So, since it was Monday, that means today was WTA All-Access day. If you don’t know, that’s when the top eight players in the draw are all made available to the media for about an hour in the afternoon.
In this case, that meant: Eugenie Bouchard, Ekaterina Makarova, Andrea Petkovic, Jelena Jankovic, Sara Errani, Angelique Kerber, Madison Keys and Caroline Garcia.
— Family Circle Cup (@FamilyCircleCup) April 6, 2015
This was only my second-ever WTA All-Access hour, and it was great to sit down with the players in such an informal situation. Due to the timing of it all I didn’t get to speak much with Kerber, Keys, or Makarova, but I will try and get them later in the week.
In the meantime, here are my impressions and favorite quotes from today.
Petkovic is exactly as friendly and open and intelligent as you think she is. She shook hands with all of the media members there when she came to the table, and was so thoughtful when answering questions. She’s just a pretty incredible person to be around.
On the pressure of being a defending champion:
“I never had to go through this because I always got injured the next year (laughs). This will be a new experience this year.”
“I was a defending champion in Bad Gastein once. I won the tournament and my parents were going on vacation to Serbia, so they took my trophy with them. It was the first title I’d won and I didn’t know they always do a photo session in front of a waterfall in Bad Gastein. They were like,’Okay, let’s do a photo session with the trophy,’ but my trophy was gone! I played finals in doubles, but that trophy was so small. I took a photo with that trophy, and the next year I cam back and there was this huge photo of me at the tournament with this tiny trophy.”
On overcoming doubts:
“I do a lot of meditation, because I am trying–as an athlete you have to be very naive and believe that everything will be good at the end, because at the minute you don’t, it won’t. I am a natural doubter and I’m definitely not naive, so I know things can go wrong, so what I try to do is I try to push that naiveté into myself and try to make myself believe that everything is good. That belief is necessary to win titles.”
On her post-match hug with Carla Suarez-Navarro after her semifinal loss in Miami:
— Carla Suarez Navarro (@CarlaSuarezNava) April 3, 2015
“I missed the shot and I was so disappointed in myself and I looked down and I was about to cry from anger. Then I was like, Geez, it’s Carla. I saw her celebrating, and I was like, It’s one of her biggest moments in her life. I slapped myself mentally in the face and I said, Pull yourself together, Andrea.”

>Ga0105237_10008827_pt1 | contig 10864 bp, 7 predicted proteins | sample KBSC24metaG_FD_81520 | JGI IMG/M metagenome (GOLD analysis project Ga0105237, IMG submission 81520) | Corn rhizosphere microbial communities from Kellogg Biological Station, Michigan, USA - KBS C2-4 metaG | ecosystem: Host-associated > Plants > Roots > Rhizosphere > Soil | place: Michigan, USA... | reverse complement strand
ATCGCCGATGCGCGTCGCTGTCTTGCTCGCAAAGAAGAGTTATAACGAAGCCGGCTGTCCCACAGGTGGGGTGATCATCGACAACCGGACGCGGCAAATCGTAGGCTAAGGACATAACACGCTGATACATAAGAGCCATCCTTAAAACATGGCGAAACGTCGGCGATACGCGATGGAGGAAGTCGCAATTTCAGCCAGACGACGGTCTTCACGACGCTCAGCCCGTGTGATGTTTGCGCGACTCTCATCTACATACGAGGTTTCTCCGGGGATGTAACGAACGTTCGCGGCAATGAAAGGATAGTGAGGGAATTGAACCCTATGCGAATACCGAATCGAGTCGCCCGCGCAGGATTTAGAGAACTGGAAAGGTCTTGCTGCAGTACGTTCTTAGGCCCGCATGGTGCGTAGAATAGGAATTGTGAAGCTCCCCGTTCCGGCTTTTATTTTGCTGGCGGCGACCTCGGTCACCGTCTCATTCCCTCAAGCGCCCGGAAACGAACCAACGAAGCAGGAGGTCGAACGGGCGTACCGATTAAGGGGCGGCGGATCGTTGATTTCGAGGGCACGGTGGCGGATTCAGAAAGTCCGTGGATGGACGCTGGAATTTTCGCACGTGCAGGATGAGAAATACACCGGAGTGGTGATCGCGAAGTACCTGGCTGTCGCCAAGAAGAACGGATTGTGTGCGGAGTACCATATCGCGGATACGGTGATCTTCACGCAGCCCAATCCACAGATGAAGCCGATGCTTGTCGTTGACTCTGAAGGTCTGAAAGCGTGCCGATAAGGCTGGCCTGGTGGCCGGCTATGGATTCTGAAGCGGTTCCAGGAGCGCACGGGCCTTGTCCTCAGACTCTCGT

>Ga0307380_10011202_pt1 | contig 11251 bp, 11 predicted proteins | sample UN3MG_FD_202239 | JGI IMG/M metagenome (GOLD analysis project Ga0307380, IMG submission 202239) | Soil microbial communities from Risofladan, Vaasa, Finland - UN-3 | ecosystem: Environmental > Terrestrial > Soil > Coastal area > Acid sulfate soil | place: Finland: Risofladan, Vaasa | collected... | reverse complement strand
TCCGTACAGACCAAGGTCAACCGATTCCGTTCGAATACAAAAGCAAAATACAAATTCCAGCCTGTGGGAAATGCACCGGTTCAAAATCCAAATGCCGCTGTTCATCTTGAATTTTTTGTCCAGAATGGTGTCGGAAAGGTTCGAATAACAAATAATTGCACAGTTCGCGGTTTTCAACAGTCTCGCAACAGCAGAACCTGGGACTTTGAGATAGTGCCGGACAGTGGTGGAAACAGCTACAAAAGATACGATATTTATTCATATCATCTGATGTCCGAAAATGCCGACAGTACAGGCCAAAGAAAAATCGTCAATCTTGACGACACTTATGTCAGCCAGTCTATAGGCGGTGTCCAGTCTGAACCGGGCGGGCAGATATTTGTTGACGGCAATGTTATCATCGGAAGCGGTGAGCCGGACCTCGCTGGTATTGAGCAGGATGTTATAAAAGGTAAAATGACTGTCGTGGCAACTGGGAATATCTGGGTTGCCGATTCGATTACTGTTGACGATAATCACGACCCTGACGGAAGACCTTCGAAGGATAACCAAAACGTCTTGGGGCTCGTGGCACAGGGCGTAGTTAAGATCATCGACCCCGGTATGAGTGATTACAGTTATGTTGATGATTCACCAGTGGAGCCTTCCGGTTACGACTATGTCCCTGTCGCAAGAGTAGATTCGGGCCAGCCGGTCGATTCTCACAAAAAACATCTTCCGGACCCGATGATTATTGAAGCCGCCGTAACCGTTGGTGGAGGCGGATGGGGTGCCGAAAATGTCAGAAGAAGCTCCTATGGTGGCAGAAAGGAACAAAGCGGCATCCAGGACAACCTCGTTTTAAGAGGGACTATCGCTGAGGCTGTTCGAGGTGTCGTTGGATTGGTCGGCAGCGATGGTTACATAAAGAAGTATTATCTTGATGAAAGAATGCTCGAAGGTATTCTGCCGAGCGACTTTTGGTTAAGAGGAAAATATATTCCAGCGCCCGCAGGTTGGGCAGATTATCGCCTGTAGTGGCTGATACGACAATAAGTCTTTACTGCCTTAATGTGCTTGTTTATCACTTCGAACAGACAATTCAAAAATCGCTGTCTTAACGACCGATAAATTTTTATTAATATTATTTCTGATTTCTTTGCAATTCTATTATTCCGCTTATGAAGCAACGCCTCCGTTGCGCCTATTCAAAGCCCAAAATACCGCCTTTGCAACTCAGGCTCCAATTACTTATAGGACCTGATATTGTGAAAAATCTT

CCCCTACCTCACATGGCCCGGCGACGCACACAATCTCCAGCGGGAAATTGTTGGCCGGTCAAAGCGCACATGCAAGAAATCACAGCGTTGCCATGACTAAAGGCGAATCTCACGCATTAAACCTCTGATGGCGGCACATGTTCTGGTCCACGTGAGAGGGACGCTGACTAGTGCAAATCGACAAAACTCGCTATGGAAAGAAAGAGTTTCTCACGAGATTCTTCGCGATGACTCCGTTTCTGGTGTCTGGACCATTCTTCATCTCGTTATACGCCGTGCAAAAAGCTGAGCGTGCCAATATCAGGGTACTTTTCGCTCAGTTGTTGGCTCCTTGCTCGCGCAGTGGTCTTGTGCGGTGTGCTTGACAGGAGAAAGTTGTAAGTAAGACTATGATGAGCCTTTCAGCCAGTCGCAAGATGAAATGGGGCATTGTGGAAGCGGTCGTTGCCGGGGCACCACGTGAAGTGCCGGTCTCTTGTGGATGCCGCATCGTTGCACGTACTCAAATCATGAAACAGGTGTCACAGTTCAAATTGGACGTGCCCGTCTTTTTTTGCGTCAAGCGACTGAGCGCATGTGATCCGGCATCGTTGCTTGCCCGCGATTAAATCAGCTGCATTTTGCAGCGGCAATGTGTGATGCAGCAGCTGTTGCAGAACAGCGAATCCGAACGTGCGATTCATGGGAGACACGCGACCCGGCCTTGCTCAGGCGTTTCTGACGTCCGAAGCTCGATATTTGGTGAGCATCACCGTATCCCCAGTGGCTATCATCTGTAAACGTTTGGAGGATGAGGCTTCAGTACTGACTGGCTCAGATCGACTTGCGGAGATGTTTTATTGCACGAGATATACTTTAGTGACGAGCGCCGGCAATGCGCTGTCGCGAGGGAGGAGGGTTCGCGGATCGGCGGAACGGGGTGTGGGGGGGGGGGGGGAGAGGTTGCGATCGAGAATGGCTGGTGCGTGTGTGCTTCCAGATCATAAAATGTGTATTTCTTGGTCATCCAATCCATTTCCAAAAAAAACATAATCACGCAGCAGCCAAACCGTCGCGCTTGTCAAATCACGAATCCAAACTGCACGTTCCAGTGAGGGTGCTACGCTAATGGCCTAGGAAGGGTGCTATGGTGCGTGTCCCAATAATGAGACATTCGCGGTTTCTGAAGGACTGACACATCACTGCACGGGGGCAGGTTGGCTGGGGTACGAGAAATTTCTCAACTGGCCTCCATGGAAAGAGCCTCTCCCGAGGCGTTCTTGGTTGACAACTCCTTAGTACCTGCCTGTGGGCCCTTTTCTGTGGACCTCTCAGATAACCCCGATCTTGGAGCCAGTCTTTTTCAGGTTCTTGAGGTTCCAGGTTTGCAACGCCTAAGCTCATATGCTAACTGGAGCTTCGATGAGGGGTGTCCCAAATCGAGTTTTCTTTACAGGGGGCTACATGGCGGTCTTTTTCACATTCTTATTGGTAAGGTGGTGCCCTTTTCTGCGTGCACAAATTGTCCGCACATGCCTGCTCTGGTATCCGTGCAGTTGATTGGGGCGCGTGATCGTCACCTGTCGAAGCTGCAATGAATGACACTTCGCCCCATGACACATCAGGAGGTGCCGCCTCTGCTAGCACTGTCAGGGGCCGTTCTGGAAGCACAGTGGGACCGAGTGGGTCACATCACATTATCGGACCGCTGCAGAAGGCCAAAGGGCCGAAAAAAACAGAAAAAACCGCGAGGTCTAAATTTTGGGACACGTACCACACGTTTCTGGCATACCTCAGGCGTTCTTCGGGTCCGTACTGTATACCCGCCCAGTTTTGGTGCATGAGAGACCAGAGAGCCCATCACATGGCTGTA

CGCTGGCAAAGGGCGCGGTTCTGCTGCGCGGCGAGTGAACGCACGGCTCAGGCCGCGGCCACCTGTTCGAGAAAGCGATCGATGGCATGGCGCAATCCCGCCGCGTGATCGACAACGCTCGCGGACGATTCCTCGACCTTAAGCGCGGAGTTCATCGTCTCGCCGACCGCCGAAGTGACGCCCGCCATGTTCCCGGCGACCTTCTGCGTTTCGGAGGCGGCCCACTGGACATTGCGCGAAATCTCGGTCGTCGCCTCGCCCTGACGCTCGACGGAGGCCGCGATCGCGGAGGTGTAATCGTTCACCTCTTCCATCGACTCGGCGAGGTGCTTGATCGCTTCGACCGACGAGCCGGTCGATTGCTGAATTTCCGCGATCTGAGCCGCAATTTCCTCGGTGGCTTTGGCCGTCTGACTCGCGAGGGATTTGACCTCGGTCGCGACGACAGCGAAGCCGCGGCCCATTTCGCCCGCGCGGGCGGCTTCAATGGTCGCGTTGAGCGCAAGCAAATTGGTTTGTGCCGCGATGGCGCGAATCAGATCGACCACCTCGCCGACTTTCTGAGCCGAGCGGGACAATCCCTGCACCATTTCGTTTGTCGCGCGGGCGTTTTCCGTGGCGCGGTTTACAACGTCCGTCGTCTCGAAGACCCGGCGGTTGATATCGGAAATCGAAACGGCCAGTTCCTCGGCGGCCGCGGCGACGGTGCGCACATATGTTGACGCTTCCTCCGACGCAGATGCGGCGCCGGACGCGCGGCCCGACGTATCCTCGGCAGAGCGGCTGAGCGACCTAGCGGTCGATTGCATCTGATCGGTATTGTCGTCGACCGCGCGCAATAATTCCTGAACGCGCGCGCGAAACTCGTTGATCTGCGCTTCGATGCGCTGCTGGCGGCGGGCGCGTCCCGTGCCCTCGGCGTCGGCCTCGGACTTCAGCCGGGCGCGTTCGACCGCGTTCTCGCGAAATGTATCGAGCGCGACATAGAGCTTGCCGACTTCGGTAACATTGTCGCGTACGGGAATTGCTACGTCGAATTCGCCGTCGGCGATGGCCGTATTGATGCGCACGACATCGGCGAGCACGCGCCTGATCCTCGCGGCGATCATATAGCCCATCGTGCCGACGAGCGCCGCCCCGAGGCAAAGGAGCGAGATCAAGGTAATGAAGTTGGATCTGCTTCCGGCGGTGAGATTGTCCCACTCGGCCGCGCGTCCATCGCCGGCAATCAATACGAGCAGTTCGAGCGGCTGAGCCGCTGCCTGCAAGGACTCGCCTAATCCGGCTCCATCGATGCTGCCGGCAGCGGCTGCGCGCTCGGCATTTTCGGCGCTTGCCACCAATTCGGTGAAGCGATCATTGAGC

“I always try to put myself in other perspectives. I know that for Carla it was a huge moment and I really like her and she’s so talented and I think she deserves all the best that comes her way, so I really tried to be happy for her in that moment. After, when I saw her being happy in her tweets, it was easier for me to take that loss.”
Like Andrea, JJ is just like you’d imagine. She never stops talking and she’s always cracking jokes–often at her own expense–and having fun. It’s contagious.
On turning 30:
“Thirty and flirty.”
“I really don’t know where my 20s went. I’ve been so busy on the court and off the court, the time flies so fast.”
On coming back from injury:
“I had like a really bad back, where for two months I couldn’t move. I’m a very hyperactive person, I like to do activities. I couldn’t even vacuum. So once you think maybe you’re never going to be able to go on the tennis court again, you feel devastated. But then you start thinking positive. ”
“I was very empty.”
“Now I’m really good, and that’s why I’m just happy. Sometime when you’re healthy and you’re doing well you don’t appreciate it.”
“Such nice crowds, such nice people, such nice places we play around the world. What more can you want?”
On the crowd support:
“I have fun off the court and I have fun on the court. I mean, I yell. I yell at my brother, I talk to people. But the coolest thing that I get to see is some of the people that have been supporting me for years around the world. I look up in the stands when I’m losing and I see these familiar faces there and I’m like, Ohmygod, I can’t believe you’re there. They say, You did it before you can do it again. And they’re right!”
“That happened in Indian Wells. I was down like 3-1 in the third, and I was feeling tired, I was feeling like maybe I’m going to be out, and then I looked up and it gave me a new hope.”